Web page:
What I Learned Working at REI

I try to read the Sunday New York Times every weekend. Not easy to do when you’ve got busy kids, a dog that needs exercising and a weekend “to do” list. But last Sunday, I managed to carve out some good reading time and the article Pearls of Career Wisdom, Found in the Trash got me thinking.

In the piece, Michael Cascio, a former exec at the National Geographic Channel, A&E and Animal Planet, writes about what he learned working as a janitor at Wolf Trap, a performing arts venue in Virginia. While working in “the bottom rung of show business” he learned about the importance of showing up on time, appreciating your co-workers and understanding the work hierarchy.

I especially loved this reflection, “Even now, when handling a garbage bag, I create a strong bond by making two handles from the sides and tying them together in a knot at the top. After that, almost nothing can fall out of the bag.”

Two thoughts came to mind after reading this: 1. Does he really take out his own garbage? and 2. Husbands, take note of that technique!!

Since reading Cascio’s article, I’ve thought a lot about my first job and what I learned.

In high school, to pay for my car insurance and gas money, I worked at the REI store in Berkeley. It was the second REI store to open and thus its internal store code was 02. When I moved to Seattle to go to the University of Washington, I got a job working at store 01 – the “mother ship”. I felt like I was moving up in the REI universe! At the time, there were about a dozen stores. Now, there are over 40.

This was before REI moved into its current hip flagship store with the 3-story rock climbing wall and outdoor bike paths. Old time Seattelites stillremember the original REI that occupied an old building on Pike St and 11th. Previously a car dealership, broad ramps connected the floors and there was no modern HVAC system. We employees learned to dress in layers.

During my time at both stores, I worked in Shoes, Books and Clothing departments. We had to wear green vests with lots of pockets for pens, transfer slips and membership forms. Wearing the green vest meant you were an expert and easy for customers to spot when they had questions.

For those of you who’ve worked retail, you know its hard work. You have to be customer service oriented which means you have to actually be nice to people - hoards of them - who you don’t know and likely won’t see again. You have to understand their needs, size them correctly, find the right shoe/boot/sandle, fit them and help them to make a decision. Then when you’re done, you clean up and move onto the next person.

Just as important as the customer service, you have to know the technical spec of outdoor gear. From Vibram soles, to Gore-tex liners to the best guidebooks for hiking the PCT, you have to know your stuff.

I would come home exhausted, my legs and back aching only to get up and do it again the next evening.

Working at REI, I learned quickly that I was never going to know and understand every product in my department. It would have taken years and an encyclopedic-sized memory. Once I realized this, I looked for the next best resource. And that turned out to be my fellow green vesters.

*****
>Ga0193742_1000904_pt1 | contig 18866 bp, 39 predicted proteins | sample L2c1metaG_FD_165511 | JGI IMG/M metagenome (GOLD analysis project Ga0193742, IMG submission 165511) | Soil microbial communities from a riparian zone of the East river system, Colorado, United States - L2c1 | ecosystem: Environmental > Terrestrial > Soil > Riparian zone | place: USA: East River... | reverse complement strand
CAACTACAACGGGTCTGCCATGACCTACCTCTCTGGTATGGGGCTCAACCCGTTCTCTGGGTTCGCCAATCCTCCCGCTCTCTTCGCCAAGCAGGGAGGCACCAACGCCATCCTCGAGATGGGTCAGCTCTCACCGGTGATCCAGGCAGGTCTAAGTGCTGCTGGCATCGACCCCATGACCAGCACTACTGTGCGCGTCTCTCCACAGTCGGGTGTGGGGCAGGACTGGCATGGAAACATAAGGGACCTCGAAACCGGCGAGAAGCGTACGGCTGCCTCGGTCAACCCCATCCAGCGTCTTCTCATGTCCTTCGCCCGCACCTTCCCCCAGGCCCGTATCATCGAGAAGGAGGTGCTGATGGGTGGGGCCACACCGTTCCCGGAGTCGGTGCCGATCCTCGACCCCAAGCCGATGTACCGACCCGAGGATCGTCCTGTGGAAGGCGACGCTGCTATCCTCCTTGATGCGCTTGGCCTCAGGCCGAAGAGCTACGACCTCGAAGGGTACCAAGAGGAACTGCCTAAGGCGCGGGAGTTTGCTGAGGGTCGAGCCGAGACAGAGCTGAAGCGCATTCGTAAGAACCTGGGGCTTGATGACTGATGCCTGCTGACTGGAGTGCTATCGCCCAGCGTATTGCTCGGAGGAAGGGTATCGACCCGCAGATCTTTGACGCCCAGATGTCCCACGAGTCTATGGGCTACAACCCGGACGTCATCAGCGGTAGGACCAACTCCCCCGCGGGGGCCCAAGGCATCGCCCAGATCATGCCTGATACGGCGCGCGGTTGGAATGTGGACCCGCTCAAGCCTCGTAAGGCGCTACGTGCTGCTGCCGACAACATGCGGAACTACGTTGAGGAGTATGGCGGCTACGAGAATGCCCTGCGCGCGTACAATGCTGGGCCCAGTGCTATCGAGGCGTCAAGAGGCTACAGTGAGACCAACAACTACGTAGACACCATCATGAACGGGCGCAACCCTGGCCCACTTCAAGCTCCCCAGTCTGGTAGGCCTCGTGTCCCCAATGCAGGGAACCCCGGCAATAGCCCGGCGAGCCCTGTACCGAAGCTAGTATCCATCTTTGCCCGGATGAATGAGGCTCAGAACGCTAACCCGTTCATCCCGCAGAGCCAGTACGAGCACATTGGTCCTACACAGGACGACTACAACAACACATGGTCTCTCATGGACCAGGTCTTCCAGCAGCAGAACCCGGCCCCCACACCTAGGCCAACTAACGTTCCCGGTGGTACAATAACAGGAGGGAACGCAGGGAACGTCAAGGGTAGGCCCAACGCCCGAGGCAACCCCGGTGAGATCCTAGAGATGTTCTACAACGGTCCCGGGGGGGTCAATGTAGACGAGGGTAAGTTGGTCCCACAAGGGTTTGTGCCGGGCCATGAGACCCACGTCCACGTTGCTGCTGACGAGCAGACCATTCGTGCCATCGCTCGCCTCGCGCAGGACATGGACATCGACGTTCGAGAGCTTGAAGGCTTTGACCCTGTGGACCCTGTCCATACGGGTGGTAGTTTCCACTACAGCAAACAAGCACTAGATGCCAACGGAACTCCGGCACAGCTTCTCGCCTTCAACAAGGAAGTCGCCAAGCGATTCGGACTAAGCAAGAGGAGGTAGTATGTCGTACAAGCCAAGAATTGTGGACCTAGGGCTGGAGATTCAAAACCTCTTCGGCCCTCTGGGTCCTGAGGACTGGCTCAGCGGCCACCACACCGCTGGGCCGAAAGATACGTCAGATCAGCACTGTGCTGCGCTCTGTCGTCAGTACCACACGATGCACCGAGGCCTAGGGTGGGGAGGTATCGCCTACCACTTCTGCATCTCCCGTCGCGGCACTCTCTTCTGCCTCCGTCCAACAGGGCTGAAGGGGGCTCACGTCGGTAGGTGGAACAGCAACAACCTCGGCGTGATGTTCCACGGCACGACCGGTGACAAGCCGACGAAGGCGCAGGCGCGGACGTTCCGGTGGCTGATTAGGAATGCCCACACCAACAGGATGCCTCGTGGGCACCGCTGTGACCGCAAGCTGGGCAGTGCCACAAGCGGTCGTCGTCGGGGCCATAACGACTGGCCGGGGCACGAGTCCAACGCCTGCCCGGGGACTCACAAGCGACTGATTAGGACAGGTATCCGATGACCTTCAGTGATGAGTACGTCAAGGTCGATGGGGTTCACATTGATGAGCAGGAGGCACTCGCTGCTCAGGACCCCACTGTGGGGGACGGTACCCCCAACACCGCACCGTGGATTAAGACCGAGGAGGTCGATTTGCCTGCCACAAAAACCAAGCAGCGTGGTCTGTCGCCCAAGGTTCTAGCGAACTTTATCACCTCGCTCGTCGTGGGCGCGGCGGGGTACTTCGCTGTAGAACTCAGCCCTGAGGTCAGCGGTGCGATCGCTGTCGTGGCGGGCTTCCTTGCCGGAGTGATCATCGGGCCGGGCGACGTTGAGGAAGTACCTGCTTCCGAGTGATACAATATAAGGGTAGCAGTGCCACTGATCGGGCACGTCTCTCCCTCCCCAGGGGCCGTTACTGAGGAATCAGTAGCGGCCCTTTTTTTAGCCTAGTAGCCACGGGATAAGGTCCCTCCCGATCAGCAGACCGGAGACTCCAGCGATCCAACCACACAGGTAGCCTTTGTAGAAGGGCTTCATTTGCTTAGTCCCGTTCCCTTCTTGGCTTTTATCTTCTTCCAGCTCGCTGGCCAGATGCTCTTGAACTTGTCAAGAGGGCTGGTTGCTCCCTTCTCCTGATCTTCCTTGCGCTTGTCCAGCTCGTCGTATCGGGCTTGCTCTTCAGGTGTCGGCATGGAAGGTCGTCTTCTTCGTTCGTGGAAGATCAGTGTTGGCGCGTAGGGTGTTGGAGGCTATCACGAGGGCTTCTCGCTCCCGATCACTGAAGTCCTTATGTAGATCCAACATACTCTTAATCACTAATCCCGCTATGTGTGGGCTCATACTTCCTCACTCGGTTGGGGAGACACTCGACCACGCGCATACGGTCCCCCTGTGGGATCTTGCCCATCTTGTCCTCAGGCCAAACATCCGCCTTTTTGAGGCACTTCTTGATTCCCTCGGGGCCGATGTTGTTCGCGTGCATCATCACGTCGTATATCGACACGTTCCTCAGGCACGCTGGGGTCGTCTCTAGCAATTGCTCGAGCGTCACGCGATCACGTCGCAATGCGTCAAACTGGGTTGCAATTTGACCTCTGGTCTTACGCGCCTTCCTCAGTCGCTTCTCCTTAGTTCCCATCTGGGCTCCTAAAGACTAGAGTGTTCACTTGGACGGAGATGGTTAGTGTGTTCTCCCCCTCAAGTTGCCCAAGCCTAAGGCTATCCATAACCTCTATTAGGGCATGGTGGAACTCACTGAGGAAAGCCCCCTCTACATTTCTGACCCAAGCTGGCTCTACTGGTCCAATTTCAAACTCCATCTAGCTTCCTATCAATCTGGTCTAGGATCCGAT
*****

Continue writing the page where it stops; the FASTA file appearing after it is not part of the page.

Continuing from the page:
On the floor, I would eavesdrop on my co-workers while they helped customers to learn more about the products. When I had a customer who needed more help than I could provide, I’d ask a more knowledgeable co-worker for an assist and take mental notes. In the process, I became a better sales person and customers trusted me more because I wasn’t making stuff up. (Note to youngsters working at REI: making stuff up is not a good strategy. Selling someone a waterproof jacket that is anything but waterproof doesn’t go over to well in our climate.)

When you’re new in the workforce, it’s hard to admit to co-workers you don’t know something. It’s even harder when you’re older and you’re doing something new for the first time – like start a kids bedding company.

In the two and a half years it took me to develop Hair Fairy from an idea to reality, I tapped a lot of people for help. A lot.

The most helpful group? Colleagues from my previous jobs. Thank you LinkedIn!!

I’ve been lucky to work at some great places with smart people so when I hit a wall and got stuck, I’d think, “Who might know how to do this?” and then I’d get on the phone or shoot of an email and offer them lunch or a cup of coffee.

Every time I asked for help, I got answers or an introduction to someone even more knowledgeable. No one, NOT ONCE, turned me down. From asking about manufacturing and importing, to reviewing my business plan financials to proof reading my website, all of my work was touched by a network of colleagues.

Now undoubtabley I’d finish most conversations slightly panicked realizing the more I learned, the less I knew (definitely a good topic for another blog post some day) but without my network and the drive to mine it, Hair Fairy wouldn’t exist today and I’d still be dreaming about the satin pillow case and doll I “someday” wanted to create and sell.

Thank you Cascio for your humble reflections. It’s comforting to know people in high places started out scrubbing toilets and taking out the trash.

And thank you REI for hiring me way back when.

And deep gratitude to my network that helped me scale this mountain one step at a time. You are all green vesters to me!

Old Seattle REI on Capitol Hill. 

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